Hort stories: Impressions of a new senior (II)

by Vlastimil Hort
8/21/2018 – In the second part of his comments on the Senior World Team Championships, New-Senior Vlastimil Hort deals with some incidents on the chess board and has picked out and commented on some critical games and positions.

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Hort stories: Impressions of a new senior (II)

I leave the younger colleagues (50+) to their fate. They are still young and strong. USA, England and Germany I were particularly efficient. Back to the 65+. Jefim Rotstein surprised me very pleasantly. We played our first game and my position got worse with every move. Yes, he could have won clearly against me several times and his b-pawn will still haunt me in my dreams. However, by giving up you cannot save your game, this is a well-known chess rule.


Look at what happened: 39.Ra7+ Kf6 40.b7?? Luck! 40. ... Rxc5! and Black not only escapes with a draw, but has already a decisive advantage.

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Why does he "only" have the title of a FIDE Master? A mystery. He had been able to annoy the reigning Senior World Champion Evgeny Sveshnikov in Dresden and might have even won the game, which was only a small consolation for me.


I was quite curious and discovered the following information in Wikipedia:

Jefim Rotstein (born May 16, 1933): Rotstein was taught chess by Alexei Sokolski in the Pioneer Palace of Lviv. Among his friends were Leonid Stein und Boris Katalymov. After graduating from school, Rotstein completed his studies at the Polytechnic Institute and worked as a mechanical engineer in Stanislaw. His best historical Elo rating was 2534 in November 1959. In 2000, 2002, 2004 and 2017 he won the German Senior Chess Championships.

In my opinion, Jefim Rotstein provides clear proof that even at the age of 85, you can do more than just being there ...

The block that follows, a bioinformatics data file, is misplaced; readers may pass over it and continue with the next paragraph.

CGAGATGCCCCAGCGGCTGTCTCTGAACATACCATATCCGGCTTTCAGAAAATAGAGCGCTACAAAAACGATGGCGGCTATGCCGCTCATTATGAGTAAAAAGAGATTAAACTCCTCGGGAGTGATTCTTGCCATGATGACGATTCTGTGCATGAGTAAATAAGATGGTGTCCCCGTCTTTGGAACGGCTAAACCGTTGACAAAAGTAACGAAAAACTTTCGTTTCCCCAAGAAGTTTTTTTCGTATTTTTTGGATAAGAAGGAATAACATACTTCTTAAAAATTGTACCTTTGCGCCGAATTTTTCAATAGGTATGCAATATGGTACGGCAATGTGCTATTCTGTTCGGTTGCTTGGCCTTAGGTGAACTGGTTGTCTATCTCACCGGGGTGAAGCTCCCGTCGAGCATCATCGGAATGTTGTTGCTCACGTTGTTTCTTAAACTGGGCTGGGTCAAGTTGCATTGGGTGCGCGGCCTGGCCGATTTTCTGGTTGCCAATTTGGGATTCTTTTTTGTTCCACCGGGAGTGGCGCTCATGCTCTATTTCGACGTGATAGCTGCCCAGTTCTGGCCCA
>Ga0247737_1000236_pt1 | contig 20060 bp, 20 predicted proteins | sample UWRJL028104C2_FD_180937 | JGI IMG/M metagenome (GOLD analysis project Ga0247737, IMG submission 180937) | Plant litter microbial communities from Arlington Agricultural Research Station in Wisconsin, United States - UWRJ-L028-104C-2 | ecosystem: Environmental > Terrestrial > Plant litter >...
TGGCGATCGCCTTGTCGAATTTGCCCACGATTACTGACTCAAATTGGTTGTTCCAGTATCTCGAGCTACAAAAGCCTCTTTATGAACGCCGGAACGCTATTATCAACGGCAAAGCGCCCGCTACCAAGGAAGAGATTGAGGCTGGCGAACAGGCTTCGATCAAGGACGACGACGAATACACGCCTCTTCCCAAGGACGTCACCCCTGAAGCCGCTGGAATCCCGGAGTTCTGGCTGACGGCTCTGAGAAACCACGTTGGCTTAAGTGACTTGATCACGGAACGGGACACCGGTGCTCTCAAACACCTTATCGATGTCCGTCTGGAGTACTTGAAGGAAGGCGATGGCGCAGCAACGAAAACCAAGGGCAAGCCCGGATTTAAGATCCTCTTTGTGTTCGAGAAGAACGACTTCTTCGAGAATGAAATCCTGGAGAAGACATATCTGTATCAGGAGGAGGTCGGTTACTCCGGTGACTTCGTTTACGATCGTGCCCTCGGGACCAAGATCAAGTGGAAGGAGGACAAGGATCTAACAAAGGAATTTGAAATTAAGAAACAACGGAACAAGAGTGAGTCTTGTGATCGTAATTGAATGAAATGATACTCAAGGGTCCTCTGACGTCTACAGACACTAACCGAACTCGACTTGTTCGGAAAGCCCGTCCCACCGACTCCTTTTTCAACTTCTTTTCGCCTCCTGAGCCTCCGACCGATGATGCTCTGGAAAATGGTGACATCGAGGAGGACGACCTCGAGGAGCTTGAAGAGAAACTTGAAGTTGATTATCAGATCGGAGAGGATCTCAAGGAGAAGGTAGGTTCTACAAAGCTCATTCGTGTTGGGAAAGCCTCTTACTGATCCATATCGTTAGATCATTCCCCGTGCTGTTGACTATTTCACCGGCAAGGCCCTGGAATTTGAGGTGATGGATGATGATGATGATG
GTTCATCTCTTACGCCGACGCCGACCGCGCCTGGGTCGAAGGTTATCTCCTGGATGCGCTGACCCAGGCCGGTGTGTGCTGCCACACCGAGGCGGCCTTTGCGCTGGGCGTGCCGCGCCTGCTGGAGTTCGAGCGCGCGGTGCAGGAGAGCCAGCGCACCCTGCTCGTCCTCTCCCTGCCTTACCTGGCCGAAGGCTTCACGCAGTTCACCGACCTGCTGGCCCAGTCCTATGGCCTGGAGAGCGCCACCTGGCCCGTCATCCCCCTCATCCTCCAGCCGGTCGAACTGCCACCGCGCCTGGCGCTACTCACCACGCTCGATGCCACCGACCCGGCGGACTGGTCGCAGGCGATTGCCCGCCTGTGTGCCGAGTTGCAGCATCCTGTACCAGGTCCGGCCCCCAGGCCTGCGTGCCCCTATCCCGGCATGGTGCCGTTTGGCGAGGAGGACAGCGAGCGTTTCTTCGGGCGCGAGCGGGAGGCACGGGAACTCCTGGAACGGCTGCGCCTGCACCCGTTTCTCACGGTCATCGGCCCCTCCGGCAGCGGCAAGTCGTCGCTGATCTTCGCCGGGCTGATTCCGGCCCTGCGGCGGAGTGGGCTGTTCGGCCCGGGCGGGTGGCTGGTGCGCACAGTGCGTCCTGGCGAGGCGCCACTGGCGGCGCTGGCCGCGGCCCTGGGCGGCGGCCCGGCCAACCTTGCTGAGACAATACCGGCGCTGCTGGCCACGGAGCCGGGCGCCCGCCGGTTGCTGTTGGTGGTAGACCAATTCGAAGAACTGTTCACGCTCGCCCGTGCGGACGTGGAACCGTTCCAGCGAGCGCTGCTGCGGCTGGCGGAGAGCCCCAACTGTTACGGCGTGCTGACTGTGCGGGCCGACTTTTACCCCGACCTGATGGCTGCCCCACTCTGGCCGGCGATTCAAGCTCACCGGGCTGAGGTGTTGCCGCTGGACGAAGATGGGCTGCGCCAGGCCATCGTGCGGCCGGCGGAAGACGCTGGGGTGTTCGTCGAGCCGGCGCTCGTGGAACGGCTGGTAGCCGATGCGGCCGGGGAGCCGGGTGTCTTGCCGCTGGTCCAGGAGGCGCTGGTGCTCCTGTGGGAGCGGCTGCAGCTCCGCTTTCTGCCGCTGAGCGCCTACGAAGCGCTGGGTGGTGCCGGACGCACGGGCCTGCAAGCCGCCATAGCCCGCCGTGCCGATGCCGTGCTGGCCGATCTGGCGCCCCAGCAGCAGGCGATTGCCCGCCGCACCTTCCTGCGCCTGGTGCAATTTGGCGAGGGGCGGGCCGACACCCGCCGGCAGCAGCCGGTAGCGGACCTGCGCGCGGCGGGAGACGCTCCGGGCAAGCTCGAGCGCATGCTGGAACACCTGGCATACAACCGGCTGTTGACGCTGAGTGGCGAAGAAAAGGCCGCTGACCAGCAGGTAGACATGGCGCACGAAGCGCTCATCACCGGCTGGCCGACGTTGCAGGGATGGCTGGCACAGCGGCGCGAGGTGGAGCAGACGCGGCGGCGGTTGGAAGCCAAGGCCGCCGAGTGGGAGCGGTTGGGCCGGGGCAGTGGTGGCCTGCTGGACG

Germany I versus Germany II.

What a dramatic match! Especially the game between Schmidt and Boidman had it all:

White had a very good position for a long time, then only a better one and in the endgame Black could finally relax after precise play.


In the subsequent stormy analysis, we believed that 42.Nf5  instead of 42.Rd7 would win. It turned out, however, that after 42 ... Rxg6 43.Rxa7 Bf8! 44.Kf3 Rb6 45.a5 b3! the Black Pawn can become very dangerous.

Germany I had to look at how Bodo blundered and after 54 ... Rc4 his ears got a purple color.

The real match winner was Boris Khanukov, who successfully increased his advantage in a rook ending against Buchal.

Stumbling favourites

The retirees and chess amateurs had an excellent theoretical knowledge and were well prepared for each opponent. Here and there, the favourites were countered out and led into trouble on a regular basis.


FM Peter Rahls from Berlin first sacrificed a Pawn in the game Rahls - Hort. 




Black should definitely play 23 ... Qe7 instead of 23 ... Na5. The breakthrough f4-f5 isn't yet possible on account of 24 ... gxf5 25.Qg7 Df8!.

Everything happened very fast. My opponent played a tempo and I felt like sitting opposite Mikhail Tal. The only attempt to slow down White's initiative was the blocking move 28 ... Re6 instead of 28 ... g5?. After 29.hxg6 fxg6 30.Nf4 the main threat is not winning the exchange, but 31.Qf3 and Black has no efficient defense for his pawn on d5. The favorite was able to learn something from the whole course of the game. A thank you to Berlin!




The two super strong amateurs showed a lot of dynamism and understanding of the game. Actually a draw would have been a fair result. 27 ... Bg7 instead of 27 ... Qg4 + 28.Kd3 Bc1? would have won on the spot. If 28.Qc7 then 28 ... Re8 and the White King will be mated. The Black Bishop, whom GM Klaus Bischoff calls "Mr caretaker", showed what he can do.

Conclusion: It was nice in Radebeul! When will we meet again? Dr. Dirk Jordan and his team were perfect again.

Finally I'll show you my game against Sveshnikov. 


Almost 25 years before:


Translation from German: Stephan Oliver Platz





Vlastimil Hort was born January 12, 1944, in Kladno, Czechoslovakia. In the 1970s he was one of the world's best players and a World Championship candidate. In 1979 he moved to West Germany where he still lives. Hort is an excellent blindfold player, a prolific author and a popular chess commentator.


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